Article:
48 Burrell and Malits, Original Peace, p. 79.

49 Ibid., p. 74, and Burrell, ‘The Christian Distinction’, p. 206.

50 Grant, Sara, Towards an Alternative Theology: Confessions of a Non-Dualist Christian (Notre Dame, IN: University of Notre Dame, 2002)Google Scholar. This was originally delivered by Grant in 1989 at Cambridge as the Teape Lectures and was reprinted in 2002 with a foreword by Malkovsky.

51 Tanner, God and Creation, p. 6.

52 Burrell and Malits, Original Peace, p. 75.

53 Ganeri, Martin, ‘“Thinking the Creator and Creature Together”: How Rāmānuja's Account of Scriptural Meaning Encourages Unitive Language in Christian Discourse about God and the World’, Journal of Hindu-Christian Studies 31 (2018), article 18Google Scholar. Ganeri draws this phrase from his reading of Burrell.

54 Burrell, Original Peace, p. 72. This is a slightly unusual phrase, given that Vedāntic non-dualism is, linguistically, a ‘negative’ description of Reality (namely, that it is ‘not-two’, a-dvaita). Burrell perhaps has something like the following in mind: whereas Tanner tells us not to contrast God and world, Advaita Vedānta tell us that Reality is nondual.

55 Cf. Burrell, ‘The Christian Distinction’, p. 195; and Burrell in Weinandy, Aquinas on Doctrine, 27. For more on the issues at stake at the Council of Chalcedon, and how the metaphysical options at Chalcedon might seem to mirror those we have addressed in this article, see Daley, Brian E., ‘Unpacking the Chalcedonian Formula: From Studied Ambiguity to Saving Mystery’, The Thomist 80 (2016), pp. 165–89CrossRefGoogle Scholar.

56 Turner, Faith, Reason, and the Existence of God, p. 217.

57 I am aware that this might risk undermining the uniqueness of the incarnation by implying that the way human and divine natures are related in the person of Jesus the Christ is an instantiation of an overarching metaphysics which applies en gros to the relation between creatures and Creator. I will not address this here, other than to say that Grant (Towards an Alternative Theology, pp. 82–92) does seem to accept this unorthodox position on christology.

58 Burrell, ‘The Christian Distinction’, p. 196.

59 Even among scholars who work specifically on Hindu-Christian comparative themes, Sara Grant's work is not widely discussed. The main notable exceptions would be Bradley Malkovsky and Martin Ganeri: see e.g. Malkovsky's introduction to Grant's Towards an Alternative Theology; and Ganeri, Indian Thought and Western Theism: The Vedānta of Rāmānuja (London and New York: Routledge, 2015), esp. pp. 30–1. To the best of my knowledge, the only Christian theologian other than Burrell who does not work comparatively with Hinduism but who has explicitly recognised the significance of Grant is Martin Poulsom in The Dialectics of Creation: Creation and the Creator in Edward Schillebeeckx and David Burrell (Bloomsbury T&T Clark, 2014), pp. 62–3.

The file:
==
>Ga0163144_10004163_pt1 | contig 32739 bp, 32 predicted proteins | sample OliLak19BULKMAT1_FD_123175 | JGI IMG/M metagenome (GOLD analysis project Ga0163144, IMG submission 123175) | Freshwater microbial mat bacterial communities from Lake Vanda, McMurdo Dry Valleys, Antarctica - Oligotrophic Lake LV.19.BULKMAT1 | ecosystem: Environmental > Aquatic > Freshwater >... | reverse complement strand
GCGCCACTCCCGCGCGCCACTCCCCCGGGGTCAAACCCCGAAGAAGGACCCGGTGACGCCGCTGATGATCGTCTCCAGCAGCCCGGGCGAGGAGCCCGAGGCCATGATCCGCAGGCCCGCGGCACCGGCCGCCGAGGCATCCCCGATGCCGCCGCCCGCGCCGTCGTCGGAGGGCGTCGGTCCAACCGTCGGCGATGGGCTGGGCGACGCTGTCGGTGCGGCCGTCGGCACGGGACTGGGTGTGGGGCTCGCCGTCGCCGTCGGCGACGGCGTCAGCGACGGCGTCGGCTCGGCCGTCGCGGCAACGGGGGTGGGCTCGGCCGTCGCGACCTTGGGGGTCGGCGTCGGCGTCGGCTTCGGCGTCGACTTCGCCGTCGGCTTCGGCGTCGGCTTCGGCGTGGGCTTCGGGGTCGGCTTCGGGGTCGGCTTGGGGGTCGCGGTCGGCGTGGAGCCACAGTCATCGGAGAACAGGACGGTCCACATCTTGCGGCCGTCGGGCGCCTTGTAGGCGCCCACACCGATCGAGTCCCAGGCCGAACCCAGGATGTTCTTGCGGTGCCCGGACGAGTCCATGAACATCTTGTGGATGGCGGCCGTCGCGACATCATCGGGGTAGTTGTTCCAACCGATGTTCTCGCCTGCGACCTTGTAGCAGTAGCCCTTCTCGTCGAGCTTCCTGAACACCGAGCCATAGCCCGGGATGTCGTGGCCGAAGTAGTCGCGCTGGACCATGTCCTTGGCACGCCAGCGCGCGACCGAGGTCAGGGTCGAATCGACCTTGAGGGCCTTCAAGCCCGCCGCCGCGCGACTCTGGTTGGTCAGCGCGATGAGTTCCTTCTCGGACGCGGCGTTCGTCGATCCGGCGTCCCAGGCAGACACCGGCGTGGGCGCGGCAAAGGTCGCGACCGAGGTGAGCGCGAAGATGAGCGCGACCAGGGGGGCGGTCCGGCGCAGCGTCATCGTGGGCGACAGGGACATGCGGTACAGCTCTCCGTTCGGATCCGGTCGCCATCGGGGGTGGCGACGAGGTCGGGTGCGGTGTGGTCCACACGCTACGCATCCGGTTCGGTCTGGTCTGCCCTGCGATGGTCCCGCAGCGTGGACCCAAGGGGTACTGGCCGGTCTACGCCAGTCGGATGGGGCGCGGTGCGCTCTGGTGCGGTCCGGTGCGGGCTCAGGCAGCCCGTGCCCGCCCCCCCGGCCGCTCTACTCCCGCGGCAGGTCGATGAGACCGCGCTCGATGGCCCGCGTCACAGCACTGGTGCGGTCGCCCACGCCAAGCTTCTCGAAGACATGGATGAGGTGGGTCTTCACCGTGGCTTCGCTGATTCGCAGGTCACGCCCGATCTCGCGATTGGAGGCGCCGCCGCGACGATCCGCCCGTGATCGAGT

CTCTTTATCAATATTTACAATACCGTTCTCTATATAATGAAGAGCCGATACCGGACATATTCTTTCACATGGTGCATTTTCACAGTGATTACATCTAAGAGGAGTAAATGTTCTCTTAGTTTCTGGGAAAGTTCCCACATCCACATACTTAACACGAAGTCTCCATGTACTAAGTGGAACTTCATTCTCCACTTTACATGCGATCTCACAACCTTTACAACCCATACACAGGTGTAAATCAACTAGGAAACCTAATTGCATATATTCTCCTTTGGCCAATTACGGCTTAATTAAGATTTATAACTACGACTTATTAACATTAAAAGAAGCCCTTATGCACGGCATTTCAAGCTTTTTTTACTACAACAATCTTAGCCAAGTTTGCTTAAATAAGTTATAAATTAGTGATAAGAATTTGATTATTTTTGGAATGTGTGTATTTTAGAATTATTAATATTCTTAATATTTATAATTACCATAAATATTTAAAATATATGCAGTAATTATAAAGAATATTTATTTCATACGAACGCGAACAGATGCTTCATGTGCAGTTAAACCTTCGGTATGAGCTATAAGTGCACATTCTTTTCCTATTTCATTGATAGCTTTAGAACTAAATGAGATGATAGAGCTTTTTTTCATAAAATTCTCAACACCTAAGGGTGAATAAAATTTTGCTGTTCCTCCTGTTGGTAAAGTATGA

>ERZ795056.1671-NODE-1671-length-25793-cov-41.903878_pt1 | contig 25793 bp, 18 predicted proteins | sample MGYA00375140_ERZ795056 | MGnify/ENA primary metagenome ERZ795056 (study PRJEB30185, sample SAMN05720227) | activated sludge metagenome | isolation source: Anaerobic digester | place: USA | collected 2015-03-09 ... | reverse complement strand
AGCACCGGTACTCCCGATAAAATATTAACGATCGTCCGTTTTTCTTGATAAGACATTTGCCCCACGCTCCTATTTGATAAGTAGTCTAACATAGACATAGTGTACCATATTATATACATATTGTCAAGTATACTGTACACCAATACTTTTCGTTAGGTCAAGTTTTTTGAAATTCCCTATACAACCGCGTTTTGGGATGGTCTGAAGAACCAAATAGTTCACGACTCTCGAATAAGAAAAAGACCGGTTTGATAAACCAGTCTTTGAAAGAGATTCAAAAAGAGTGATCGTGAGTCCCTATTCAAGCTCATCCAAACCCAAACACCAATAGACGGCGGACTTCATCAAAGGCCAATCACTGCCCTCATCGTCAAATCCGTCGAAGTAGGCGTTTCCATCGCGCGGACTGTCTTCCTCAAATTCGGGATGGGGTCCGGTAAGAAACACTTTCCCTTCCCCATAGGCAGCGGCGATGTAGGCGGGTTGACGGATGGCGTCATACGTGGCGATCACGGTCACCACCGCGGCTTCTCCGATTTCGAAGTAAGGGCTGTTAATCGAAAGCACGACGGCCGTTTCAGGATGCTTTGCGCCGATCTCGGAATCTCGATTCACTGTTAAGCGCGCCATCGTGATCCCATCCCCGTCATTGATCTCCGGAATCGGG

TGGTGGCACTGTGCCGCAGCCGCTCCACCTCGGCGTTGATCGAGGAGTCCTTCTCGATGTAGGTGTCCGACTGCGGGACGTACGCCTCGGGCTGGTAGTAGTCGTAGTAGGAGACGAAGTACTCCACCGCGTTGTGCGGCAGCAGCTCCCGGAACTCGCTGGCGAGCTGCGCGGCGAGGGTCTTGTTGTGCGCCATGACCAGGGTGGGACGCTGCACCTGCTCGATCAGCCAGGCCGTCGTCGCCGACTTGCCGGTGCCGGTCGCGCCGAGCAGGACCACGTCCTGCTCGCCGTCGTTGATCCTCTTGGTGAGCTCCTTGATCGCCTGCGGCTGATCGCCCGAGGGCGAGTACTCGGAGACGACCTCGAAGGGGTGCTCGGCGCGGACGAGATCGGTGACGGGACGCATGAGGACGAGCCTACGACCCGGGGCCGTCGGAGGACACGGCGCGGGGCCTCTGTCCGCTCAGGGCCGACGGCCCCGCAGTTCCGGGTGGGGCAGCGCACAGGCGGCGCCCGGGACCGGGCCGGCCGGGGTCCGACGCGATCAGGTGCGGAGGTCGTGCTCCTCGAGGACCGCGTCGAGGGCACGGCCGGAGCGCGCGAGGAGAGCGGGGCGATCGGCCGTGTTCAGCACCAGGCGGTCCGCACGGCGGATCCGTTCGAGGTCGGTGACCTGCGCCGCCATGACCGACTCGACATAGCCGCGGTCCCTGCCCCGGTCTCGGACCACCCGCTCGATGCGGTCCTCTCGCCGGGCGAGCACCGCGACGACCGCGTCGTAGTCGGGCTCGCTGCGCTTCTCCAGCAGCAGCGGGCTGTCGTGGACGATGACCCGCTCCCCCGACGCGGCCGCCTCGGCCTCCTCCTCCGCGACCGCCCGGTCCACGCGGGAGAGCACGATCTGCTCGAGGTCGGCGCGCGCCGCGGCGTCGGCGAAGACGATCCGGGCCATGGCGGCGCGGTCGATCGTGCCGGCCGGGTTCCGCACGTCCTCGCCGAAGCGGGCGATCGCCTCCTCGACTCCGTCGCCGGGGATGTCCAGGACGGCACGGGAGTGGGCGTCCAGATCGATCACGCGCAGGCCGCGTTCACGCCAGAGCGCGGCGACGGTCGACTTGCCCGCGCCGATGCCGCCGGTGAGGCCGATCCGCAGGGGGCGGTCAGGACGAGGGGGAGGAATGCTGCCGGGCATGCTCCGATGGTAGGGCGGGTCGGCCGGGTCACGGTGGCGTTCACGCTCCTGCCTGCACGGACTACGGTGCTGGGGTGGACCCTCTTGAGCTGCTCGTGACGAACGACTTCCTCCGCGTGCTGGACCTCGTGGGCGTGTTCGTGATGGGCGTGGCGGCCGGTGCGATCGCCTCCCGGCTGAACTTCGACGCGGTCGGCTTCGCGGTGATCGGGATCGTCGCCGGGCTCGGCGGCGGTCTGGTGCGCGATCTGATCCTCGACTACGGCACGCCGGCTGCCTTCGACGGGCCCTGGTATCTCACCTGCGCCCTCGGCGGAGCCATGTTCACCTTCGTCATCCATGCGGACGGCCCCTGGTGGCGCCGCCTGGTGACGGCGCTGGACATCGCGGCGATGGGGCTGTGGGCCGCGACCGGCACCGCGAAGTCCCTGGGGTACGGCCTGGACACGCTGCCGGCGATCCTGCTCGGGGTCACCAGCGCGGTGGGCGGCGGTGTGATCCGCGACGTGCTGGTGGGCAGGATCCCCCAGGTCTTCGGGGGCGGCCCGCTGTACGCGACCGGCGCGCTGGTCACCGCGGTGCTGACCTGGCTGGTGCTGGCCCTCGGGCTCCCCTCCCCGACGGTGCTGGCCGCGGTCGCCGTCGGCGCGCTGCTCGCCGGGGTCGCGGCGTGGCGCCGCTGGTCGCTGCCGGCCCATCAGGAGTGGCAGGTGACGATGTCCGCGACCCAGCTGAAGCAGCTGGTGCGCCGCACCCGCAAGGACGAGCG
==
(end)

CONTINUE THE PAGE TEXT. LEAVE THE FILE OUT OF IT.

Save article to Kindle

To save this article to your Kindle, first ensure coreplatform@cambridge.org is added to your Approved Personal Document E-mail List under your Personal Document Settings on the Manage Your Content and Devices page of your Amazon account. Then enter the ‘name’ part of your Kindle email address below. Find out more about saving to your Kindle.

Note you can select to save to either the @free.kindle.com or @kindle.com variations. ‘@free.kindle.com’ emails are free but can only be saved to your device when it is connected to wi-fi. ‘@kindle.com’ emails can be delivered even when you are not connected to wi-fi, but note that service fees apply.

Find out more about the Kindle Personal Document Service.

From David Burrell CSC to Sara Grant RSCJ: The distinctive relation between creature and Creator in Christian theology
Available formats
×

Save article to Dropbox

To save this article to your Dropbox account, please select one or more formats and confirm that you agree to abide by our usage policies. If this is the first time you used this feature, you will be asked to authorise Cambridge Core to connect with your Dropbox account. Find out more about saving content to Dropbox.

From David Burrell CSC to Sara Grant RSCJ: The distinctive relation between creature and Creator in Christian theology
Available formats
×

Save article to Google Drive

To save this article to your Google Drive account, please select one or more formats and confirm that you agree to abide by our usage policies. If this is the first time you used this feature, you will be asked to authorise Cambridge Core to connect with your Google Drive account. Find out more about saving content to Google Drive.

From David Burrell CSC to Sara Grant RSCJ: The distinctive relation between creature and Creator in Christian theology
Available formats
×
×

Reply to: Submit a response

Please enter your response.

Your details

Please enter a valid email address.

Conflicting interests

Do you have any conflicting interests? *